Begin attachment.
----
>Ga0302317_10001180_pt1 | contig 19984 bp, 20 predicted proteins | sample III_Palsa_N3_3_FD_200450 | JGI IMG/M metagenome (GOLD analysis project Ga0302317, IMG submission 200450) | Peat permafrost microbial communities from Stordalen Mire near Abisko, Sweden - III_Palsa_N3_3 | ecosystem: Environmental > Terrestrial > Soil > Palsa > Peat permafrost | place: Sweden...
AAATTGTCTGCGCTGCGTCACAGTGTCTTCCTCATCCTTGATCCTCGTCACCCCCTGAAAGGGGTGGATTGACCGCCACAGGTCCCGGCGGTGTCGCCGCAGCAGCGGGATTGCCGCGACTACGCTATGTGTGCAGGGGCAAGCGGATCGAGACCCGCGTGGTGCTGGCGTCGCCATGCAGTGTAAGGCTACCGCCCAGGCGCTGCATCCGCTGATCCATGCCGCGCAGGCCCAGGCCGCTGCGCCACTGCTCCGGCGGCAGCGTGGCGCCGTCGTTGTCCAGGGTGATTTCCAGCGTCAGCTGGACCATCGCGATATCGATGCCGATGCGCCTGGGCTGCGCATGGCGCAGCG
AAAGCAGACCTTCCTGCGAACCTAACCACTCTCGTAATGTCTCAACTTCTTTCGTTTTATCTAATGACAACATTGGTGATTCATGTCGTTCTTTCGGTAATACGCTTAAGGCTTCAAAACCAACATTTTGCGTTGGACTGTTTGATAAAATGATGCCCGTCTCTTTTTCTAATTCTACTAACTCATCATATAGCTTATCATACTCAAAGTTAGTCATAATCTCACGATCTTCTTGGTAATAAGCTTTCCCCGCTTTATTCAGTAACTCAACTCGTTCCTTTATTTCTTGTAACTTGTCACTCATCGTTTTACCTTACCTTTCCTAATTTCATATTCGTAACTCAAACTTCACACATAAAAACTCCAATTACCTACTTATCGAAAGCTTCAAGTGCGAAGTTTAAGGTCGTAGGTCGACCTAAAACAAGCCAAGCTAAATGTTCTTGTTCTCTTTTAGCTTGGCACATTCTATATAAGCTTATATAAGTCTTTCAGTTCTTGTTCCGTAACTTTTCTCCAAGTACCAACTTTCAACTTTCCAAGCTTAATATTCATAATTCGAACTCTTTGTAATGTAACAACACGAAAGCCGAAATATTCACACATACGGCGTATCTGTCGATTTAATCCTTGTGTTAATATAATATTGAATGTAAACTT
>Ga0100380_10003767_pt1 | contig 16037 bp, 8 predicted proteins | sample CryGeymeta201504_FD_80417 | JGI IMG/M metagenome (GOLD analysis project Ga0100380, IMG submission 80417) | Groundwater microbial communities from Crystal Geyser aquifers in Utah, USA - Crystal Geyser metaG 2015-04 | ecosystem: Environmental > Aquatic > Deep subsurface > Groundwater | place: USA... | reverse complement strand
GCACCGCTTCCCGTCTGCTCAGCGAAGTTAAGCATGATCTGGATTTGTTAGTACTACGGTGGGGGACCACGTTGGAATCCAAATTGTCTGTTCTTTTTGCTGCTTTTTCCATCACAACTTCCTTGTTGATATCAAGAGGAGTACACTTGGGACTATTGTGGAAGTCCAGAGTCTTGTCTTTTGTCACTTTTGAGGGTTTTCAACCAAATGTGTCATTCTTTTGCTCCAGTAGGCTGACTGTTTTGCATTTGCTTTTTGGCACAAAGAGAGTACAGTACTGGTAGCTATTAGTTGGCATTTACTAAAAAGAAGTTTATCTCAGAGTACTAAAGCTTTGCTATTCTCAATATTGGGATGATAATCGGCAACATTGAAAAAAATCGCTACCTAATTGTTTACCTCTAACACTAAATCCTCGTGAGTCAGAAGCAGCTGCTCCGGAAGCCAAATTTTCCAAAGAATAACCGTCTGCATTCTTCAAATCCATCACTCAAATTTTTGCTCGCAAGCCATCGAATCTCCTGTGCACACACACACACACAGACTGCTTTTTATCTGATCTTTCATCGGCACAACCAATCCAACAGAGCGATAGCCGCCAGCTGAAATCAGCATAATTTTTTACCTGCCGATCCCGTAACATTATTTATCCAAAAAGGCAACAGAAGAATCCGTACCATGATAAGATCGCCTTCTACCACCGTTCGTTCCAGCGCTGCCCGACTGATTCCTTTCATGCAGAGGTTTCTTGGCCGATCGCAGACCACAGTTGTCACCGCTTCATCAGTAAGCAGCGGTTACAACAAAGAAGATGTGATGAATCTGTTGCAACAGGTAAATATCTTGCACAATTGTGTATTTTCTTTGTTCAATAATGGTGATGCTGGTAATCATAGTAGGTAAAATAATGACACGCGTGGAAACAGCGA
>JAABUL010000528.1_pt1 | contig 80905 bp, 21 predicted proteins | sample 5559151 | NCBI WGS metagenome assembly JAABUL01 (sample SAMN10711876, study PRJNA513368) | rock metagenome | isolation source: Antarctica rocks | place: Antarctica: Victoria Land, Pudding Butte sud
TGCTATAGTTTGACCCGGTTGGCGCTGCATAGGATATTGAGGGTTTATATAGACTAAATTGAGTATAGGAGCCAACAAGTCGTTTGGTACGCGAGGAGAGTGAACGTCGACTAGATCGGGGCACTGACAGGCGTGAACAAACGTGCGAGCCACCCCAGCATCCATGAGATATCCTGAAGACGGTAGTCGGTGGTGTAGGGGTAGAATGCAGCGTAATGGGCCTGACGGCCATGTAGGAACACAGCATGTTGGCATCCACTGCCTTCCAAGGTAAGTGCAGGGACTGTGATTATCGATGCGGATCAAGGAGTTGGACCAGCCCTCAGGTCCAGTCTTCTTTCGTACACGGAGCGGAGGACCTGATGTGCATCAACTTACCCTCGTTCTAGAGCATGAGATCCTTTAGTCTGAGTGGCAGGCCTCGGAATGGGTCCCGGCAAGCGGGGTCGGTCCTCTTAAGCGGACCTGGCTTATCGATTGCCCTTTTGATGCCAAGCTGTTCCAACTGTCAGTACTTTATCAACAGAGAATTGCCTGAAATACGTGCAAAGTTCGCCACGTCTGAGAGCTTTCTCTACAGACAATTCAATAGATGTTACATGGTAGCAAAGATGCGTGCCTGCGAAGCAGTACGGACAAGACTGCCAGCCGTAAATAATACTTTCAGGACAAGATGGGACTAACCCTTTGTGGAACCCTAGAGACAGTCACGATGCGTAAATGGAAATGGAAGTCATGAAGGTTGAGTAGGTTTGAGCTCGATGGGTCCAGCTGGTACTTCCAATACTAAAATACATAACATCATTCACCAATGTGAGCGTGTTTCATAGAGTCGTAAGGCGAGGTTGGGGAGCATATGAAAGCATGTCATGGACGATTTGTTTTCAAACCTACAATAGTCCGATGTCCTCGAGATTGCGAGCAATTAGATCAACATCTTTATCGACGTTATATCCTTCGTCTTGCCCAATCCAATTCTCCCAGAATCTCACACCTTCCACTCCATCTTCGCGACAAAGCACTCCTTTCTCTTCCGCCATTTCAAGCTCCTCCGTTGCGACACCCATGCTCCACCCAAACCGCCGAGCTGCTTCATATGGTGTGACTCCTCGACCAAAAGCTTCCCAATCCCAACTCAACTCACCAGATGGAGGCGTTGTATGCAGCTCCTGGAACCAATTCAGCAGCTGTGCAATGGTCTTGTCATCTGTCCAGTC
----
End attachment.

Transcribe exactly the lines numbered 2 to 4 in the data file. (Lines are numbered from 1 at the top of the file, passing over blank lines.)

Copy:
AAATTGTCTGCGCTGCGTCACAGTGTCTTCCTCATCCTTGATCCTCGTCACCCCCTGAAAGGGGTGGATTGACCGCCACAGGTCCCGGCGGTGTCGCCGCAGCAGCGGGATTGCCGCGACTACGCTATGTGTGCAGGGGCAAGCGGATCGAGACCCGCGTGGTGCTGGCGTCGCCATGCAGTGTAAGGCTACCGCCCAGGCGCTGCATCCGCTGATCCATGCCGCGCAGGCCCAGGCCGCTGCGCCACTGCTCCGGCGGCAGCGTGGCGCCGTCGTTGTCCAGGGTGATTTCCAGCGTCAGCTGGACCATCGCGATATCGATGCCGATGCGCCTGGGCTGCGCATGGCGCAGCG
AAAGCAGACCTTCCTGCGAACCTAACCACTCTCGTAATGTCTCAACTTCTTTCGTTTTATCTAATGACAACATTGGTGATTCATGTCGTTCTTTCGGTAATACGCTTAAGGCTTCAAAACCAACATTTTGCGTTGGACTGTTTGATAAAATGATGCCCGTCTCTTTTTCTAATTCTACTAACTCATCATATAGCTTATCATACTCAAAGTTAGTCATAATCTCACGATCTTCTTGGTAATAAGCTTTCCCCGCTTTATTCAGTAACTCAACTCGTTCCTTTATTTCTTGTAACTTGTCACTCATCGTTTTACCTTACCTTTCCTAATTTCATATTCGTAACTCAAACTTCACACATAAAAACTCCAATTACCTACTTATCGAAAGCTTCAAGTGCGAAGTTTAAGGTCGTAGGTCGACCTAAAACAAGCCAAGCTAAATGTTCTTGTTCTCTTTTAGCTTGGCACATTCTATATAAGCTTATATAAGTCTTTCAGTTCTTGTTCCGTAACTTTTCTCCAAGTACCAACTTTCAACTTTCCAAGCTTAATATTCATAATTCGAACTCTTTGTAATGTAACAACACGAAAGCCGAAATATTCACACATACGGCGTATCTGTCGATTTAATCCTTGTGTTAATATAATATTGAATGTAAACTT
>Ga0100380_10003767_pt1 | contig 16037 bp, 8 predicted proteins | sample CryGeymeta201504_FD_80417 | JGI IMG/M metagenome (GOLD analysis project Ga0100380, IMG submission 80417) | Groundwater microbial communities from Crystal Geyser aquifers in Utah, USA - Crystal Geyser metaG 2015-04 | ecosystem: Environmental > Aquatic > Deep subsurface > Groundwater | place: USA... | reverse complement strand